- Outline counselling strategies for supporting the grieving adolescent.
- List suicide prevention strategies.
- Explain in general how we adjust to loss.
- List some dangers of loss.
- Describe some alternatives for loss recovery.
- Research how bereavement affects survivors.
- Describe some abnormal responses to grief, and how they are determined to be abnormal.
- Describe some treatment methods for assisting a person suffering from abnormal grief.
- Briefly describe symptoms of PTSD
- Discuss socio-cultural perspectives in preparing for grief and bereavement.
- Research physiological and psychological effects of separation and loneliness in the aged.
- Describe some effects of long term grief.
- Outline some long term counselling support strategies.
- Compare effective and ineffective support for people going through grief and loss.
Stages of Grief
Everyone is different and each person grieves in his or her own way. However, some stages of grief are commonly experienced by people when they are bereaved.
Feeling emotionally numb is usually the first reaction to a loss, and perhaps lasts for a few hours or days. In some ways this numbness may help the person get through the practical arrangements and family pressures that surround the funeral, but if this phase goes on for too long, it could be a problem.
The numbness may be replaced by a deep yearning for the person who has died. The person may feel agitated or angry, and find it difficult to concentrate, relax or sleep. They may also feel guilty, dwelling on arguments they may have had with the dead person or on emotions and words they wished they had expressed.
This period of strong, often volatile emotions usually gives way to bouts of depression, sadness, silence and withdrawal from family and friends. During this time, the person may be prone to sudden outbursts of tears, set off by reminders and memories of the dead person.
Over time, the pain, sadness and depression begins to lessen. The person begins to see their life in a more positive light again, although, it is important to acknowledge that they may never completely overcome the feeling of loss.
The final phase of grieving is to let go of the person who has died and move on with life. This helps any lingering depression to clear, and sleeping patterns and energy levels return to normal.
The grieving process takes time and should not be hurried. How long it takes depends on the situation and the individual. In general, though, it takes most people one to two years to recover from a major bereavement. Mourning behaviours and rituals differ between societies and between religious groups both in their form and their duration.
Grief and Depression are Different
Grief and depression are different. We can be grieving without being depressed. Grief is a typical reaction to a loss. It does not mean we have to become depressed as well. However, some of the symptoms are similar. But, about 33% of bereaved people have a depressive illness one month after their loss, with 15% still being depressed a year later.
A person may be depressed if they are also experiencing strong feelings of guilt not related to the bereavement, thoughts of suicide and dying, feeling worthless, slow speech and movements, staying in bed for long periods, inability to function socially, hallucinations about the deceased person.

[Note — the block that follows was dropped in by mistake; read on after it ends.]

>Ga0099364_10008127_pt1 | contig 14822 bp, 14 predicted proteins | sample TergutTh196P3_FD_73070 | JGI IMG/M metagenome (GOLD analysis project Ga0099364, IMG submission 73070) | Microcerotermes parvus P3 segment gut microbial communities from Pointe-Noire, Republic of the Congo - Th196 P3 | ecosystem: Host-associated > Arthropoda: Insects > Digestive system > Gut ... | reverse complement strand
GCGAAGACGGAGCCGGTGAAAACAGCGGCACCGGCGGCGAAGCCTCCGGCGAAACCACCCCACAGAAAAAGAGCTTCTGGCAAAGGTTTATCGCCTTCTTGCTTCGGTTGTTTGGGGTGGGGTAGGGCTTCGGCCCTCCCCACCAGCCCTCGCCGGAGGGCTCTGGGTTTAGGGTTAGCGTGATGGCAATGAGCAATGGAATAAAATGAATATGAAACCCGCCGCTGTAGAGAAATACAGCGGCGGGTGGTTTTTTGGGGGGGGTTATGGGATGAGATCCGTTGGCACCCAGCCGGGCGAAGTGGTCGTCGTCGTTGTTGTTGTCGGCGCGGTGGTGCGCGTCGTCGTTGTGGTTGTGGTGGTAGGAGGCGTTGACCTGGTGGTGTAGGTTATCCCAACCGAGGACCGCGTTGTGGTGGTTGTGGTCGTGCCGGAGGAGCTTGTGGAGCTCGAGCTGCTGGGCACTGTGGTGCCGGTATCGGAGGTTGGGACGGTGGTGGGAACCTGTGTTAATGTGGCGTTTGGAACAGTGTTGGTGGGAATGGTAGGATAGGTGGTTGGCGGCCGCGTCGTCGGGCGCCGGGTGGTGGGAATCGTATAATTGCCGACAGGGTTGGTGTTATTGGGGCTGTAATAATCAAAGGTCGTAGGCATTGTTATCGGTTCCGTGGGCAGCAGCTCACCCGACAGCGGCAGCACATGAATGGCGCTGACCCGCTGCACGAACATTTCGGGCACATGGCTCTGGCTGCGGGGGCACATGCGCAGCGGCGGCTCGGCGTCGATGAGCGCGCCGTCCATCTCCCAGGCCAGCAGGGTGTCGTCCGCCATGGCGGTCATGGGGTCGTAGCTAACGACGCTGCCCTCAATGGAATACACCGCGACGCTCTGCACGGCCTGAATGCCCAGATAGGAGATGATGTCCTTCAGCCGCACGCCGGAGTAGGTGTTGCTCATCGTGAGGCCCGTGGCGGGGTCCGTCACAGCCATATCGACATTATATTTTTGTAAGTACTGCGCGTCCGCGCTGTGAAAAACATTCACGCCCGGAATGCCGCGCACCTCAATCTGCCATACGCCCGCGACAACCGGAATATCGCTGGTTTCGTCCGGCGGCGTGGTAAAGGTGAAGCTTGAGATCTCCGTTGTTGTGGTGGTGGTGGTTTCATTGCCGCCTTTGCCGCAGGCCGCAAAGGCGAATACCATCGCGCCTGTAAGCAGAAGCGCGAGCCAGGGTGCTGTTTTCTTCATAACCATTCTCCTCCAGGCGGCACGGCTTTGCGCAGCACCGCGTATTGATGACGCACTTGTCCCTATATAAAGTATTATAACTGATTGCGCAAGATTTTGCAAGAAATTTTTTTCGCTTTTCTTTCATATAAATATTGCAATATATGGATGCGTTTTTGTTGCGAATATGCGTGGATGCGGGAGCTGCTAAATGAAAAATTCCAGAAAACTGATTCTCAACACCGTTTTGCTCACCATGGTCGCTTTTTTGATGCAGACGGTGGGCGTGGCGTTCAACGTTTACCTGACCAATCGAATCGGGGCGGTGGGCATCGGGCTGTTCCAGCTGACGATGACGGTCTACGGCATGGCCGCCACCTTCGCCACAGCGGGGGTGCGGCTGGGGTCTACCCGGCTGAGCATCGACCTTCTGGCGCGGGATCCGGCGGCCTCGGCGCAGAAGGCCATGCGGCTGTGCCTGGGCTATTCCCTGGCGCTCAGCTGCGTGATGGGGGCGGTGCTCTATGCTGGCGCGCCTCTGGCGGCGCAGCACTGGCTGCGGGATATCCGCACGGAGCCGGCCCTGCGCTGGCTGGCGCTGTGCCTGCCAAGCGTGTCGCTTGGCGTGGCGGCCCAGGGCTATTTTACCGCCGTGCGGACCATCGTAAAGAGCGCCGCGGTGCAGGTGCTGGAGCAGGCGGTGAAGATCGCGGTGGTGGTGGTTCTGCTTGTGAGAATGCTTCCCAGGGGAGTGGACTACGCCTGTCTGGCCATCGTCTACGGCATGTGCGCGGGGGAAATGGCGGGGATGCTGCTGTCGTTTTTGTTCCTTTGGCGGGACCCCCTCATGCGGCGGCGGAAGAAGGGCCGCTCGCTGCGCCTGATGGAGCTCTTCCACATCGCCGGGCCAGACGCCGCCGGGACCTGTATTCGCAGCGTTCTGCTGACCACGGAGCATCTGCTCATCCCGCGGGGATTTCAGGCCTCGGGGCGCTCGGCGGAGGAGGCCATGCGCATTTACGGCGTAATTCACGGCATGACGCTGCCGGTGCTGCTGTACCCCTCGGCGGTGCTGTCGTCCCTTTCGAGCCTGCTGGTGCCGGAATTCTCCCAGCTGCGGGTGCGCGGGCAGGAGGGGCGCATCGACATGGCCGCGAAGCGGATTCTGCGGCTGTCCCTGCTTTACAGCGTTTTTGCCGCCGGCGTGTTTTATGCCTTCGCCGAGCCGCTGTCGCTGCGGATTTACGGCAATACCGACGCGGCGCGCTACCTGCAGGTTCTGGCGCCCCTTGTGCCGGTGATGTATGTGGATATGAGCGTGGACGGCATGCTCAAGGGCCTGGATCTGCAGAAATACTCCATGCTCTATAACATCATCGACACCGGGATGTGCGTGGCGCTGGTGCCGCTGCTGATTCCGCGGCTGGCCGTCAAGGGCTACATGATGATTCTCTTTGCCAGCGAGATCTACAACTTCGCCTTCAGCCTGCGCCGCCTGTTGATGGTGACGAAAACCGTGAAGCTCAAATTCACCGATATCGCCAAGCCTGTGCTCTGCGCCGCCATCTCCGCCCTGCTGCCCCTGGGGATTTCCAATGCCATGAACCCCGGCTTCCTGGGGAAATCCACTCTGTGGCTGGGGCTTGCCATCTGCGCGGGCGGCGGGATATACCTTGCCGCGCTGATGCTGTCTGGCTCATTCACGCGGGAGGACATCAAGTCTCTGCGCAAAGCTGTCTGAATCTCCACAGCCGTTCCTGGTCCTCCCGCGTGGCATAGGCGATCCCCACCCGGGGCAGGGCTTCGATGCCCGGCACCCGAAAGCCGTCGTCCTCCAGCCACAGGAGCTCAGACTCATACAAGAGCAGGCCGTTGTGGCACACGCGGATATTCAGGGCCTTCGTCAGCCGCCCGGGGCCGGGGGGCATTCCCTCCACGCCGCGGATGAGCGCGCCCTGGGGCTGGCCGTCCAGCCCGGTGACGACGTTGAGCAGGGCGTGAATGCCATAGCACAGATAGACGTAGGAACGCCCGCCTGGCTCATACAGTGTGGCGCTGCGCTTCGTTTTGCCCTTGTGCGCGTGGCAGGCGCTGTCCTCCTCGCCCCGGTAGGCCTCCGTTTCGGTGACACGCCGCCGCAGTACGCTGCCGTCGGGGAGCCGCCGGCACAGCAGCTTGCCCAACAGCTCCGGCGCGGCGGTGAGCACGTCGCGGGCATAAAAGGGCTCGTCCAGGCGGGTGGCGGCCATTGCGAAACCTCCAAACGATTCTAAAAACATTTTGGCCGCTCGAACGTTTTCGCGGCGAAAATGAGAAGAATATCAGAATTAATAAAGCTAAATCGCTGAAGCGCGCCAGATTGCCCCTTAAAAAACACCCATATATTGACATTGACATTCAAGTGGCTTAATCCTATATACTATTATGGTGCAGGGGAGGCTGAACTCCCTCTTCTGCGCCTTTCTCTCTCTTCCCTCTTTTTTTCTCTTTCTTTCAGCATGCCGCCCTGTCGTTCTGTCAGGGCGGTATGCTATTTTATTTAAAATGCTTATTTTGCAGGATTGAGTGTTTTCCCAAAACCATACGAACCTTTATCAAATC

Some people are more prone to experience depression after bereavement, for example, if they have a history of depression, intense grief, few social supports and little experience of death. However, this does not mean that if a person has these characteristics that they WILL have depression after bereavement.
After bereavement, family and friends may support us, but sometimes this is not enough. Sadness is a typical and natural reaction. We may want to discuss the deceased person, will probably become upset when we do.
If a person is also thought to be suffering from depression, antidepressants may be prescribed by a doctor. Antidepressants treat the depression, but they do not have an effect on the underlying problem – their grief. Untreated depression can make it harder for the person to cope with their grief though.
There are many different responses to grief, which are totally normal, and doctors, counsellors and psychiatrists may be reluctant to diagnose a person as mentally ill during a bereavement. They may provide support to help the person grieve.
A grief counsellor can help the mourning process by allowing a person to move through the stages of grief in a relationship that is supportive and confidential. The grief counsellor will try to help the person to accept their loss and talk about it. They will encourage them to identify and express their feelings of anger, guilt, sadness, helplessness and anxiety.
The grief counsellor will also help the person live without the deceased, encouraging them to make decisions alone. They may need to separate emotionally from the deceased and form new relationships. The grief counsellor will also provide support and identify ways of coping with the bereavement. The grief counsellor will also help the person to realise that what they are experiencing is normal and a typical response to grief, that they are not “going mad”.
There are organizations, such as Cruse and Compassionate Friends, who are able to offer grief counselling support, as well as counsellors who may specialise in grief counselling.
Support People Through The Grieving Process
If you would like to support people through the grieving process for personal fulfilment or for professional development, why not enrol today on this thorough Grief Counselling course?
If you have any questions, our counselling tutors are happy to help - you can get in touch now by -
Phone (International) +61 7 5562 1088 or (in Australia) 07 5562 1088, or
Email us at email@example.com,au, or use our
FREE COURSE COUNSELLING SERVICE.